Last summer LNC, in partnership with the Center for International Private Enterprise (CIPE), launched an RFP for an innovative grant program — the Local Democracy in Action Grants Initiative. These collaboration grants were designed to bring together LNC leaders and CIPE partners to work across industry, sectors, and borders to introduce local democratic approaches, analysis, research, or dialogue to improve the way in which local communities solve today’s greatest democratic challenges. 

We were pleased to award grants to six teams of alumni whose projects aimed to support democratic reform efforts, civic discourse, and the incorporation of new technology to make a wider impact on the local political and economic environment:

  • Ethiopia: Insuring Public Accountability Through Tailored E-Government
  • Georgia: Democracy Podcast Series
  • Kazakhstan: Data Protection Regulation Upgrades
  • Lebanon: Enhancing Decision Making & Transparency in the Public Procurement Process
  • Nepal: Strengthening Technology-Driven Democracy Through Robust & Digitally Secured Civic Space
  • Ukraine: Enhancing the Quality of Decisions & Creating Local Coalitions Around Key Reforms

On August 17, 2022, CIPE convened the grantees to present the culmination and impact of their work. Below you can view a recording of the event and read about each of the six projects.



Ensuring Public Accountability Through Tailored E-Government (Ethiopia)
Wondwossen Mitiku (LAD), Begashaw Tizazu (LAD), Getachew Teklemariam

LNC and CIPE alumni Wondwossen Mitiku, Begashaw Tizazu, and Getachew Teklemariam worked to strengthen the use of digital technology for public participation and accountability in Ethiopia. Through research and dialogue with e-government representatives in Estonia, South Korea, and Tunisia, the team developed local advocacy strategies that promoted greater public participation and accountability of e-government services in Ethiopia. The team developed a policy paper capturing their recommendations and organize a workshop promoting their findings.

Democracy Podcast Series (Georgia)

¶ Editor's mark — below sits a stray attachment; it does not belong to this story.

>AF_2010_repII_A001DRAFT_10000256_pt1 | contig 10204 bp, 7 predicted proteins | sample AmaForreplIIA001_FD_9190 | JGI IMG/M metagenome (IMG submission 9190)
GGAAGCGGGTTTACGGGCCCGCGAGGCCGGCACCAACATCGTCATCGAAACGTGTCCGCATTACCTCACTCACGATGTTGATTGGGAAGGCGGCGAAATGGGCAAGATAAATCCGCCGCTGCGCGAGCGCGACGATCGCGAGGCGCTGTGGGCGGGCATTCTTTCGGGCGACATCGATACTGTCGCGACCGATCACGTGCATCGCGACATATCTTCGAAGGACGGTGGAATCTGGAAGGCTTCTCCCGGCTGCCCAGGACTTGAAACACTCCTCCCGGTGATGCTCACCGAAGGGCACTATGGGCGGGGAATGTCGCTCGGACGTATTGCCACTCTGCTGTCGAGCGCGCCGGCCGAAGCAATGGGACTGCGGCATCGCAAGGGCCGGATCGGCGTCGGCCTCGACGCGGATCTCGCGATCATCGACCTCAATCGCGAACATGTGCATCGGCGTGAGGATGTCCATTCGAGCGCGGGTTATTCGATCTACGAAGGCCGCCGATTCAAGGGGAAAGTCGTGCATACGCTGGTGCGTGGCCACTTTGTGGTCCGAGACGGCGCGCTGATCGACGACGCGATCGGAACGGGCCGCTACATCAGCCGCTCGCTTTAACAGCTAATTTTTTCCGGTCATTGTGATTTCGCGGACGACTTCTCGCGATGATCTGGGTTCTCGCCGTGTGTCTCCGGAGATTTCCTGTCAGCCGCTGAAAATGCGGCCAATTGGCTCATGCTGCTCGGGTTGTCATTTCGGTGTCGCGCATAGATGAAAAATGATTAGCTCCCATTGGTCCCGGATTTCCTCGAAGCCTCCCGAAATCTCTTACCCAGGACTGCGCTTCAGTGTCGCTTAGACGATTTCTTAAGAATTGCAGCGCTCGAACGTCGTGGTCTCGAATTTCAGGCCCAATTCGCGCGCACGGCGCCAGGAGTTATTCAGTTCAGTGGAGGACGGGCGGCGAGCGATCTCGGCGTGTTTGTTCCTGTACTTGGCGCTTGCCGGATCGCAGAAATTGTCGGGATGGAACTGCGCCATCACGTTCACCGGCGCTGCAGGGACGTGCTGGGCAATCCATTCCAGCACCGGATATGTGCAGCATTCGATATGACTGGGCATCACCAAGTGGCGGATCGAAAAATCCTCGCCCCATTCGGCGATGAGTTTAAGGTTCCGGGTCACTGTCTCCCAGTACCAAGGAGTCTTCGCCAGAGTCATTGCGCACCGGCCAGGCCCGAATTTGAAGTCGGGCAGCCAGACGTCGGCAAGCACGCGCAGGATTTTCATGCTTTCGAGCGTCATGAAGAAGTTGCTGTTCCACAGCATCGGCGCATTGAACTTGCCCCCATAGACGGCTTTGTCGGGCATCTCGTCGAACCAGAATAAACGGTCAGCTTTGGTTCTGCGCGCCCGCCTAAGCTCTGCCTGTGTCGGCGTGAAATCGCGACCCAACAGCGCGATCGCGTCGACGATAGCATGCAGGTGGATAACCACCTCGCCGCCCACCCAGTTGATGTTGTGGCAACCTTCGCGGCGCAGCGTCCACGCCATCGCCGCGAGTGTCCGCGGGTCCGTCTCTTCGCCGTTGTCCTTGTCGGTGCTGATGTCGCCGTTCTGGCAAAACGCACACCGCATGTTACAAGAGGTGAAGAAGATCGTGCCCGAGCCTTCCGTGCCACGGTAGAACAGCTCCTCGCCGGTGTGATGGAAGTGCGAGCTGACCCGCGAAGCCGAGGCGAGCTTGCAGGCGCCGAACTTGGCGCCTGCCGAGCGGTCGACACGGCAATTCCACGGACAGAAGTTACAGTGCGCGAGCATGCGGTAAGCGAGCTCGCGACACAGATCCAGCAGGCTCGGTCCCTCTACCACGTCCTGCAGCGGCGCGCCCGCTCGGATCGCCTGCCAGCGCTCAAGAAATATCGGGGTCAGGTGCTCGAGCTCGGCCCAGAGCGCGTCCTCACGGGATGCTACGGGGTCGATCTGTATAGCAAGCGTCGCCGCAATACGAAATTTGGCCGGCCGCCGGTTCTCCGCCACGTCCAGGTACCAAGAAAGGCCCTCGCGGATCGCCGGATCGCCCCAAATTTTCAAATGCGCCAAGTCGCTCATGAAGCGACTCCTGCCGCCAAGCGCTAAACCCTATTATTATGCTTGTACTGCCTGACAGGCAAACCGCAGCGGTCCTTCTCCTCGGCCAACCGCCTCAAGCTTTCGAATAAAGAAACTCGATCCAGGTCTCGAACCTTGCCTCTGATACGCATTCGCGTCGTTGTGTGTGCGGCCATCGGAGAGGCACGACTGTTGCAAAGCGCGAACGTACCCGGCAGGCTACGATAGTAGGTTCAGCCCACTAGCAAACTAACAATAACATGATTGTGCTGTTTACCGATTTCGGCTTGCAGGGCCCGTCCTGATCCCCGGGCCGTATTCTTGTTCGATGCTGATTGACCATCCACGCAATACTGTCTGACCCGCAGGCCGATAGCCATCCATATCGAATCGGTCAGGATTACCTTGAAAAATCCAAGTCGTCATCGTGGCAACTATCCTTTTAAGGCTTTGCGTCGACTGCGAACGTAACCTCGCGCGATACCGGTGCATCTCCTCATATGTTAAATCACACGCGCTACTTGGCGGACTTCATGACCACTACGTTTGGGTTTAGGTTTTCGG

Nino Evgenidze (DHSF), Natia Zambakhidze (LAD)

In Georgia, the Economic Policy Research Center (EPRC) and Radio Liberty collaborated to organize a series of podcasts and lectures to strengthen public understanding of important issues facing Georgian society. EPRC and Radio Liberty hosted leading experts to foster discussion on a diverse set of issues facing Georgia and the wider region. Topics included democratic and economic development, economic security, democracy and technology, and Euro-Atlantic integration.

Data Protection Regulation Upgrades (Kazakhstan)

Ruslan Dairbekov (DHSF), Nino Evgenidze (DHSF)

LNC alumni Nino Evangenidze and Ruslan Daiyrbekov led a virtual study tour of Georgia’s development and implementation of the nation’s data protection regulatory regime. Evangenidze and Daiyrbekov led a group of policymakers and think tank leaders to identify data protection best practices and lessons learned from Georgia’s experience. Following the study tour, formal recommendations were developed to inform a draft data protection law in Kazakhstan.

Enhancing Decision Making and Transparency in the Public Procurement Process (Lebanon)

Rabih el Chaer (DHSF), Mohamad Najem (DHSF)

The Lebanese Center for Policy Studies (LCPS) collaborated with LNC alumni Mohamad Najem and Rabih El Chaer to produce policy recommendations on enhancing the e-procurement system in Lebanon. To inform their work, the team met with Ukraine’s e-procurement system administrators to learn about the country’s system and identify lessons in its development and implementation. Based on their findings, they produced a policy paper outlining their recommendations and shared it widely with policymakers, journalists, and civil society representatives in Lebanon.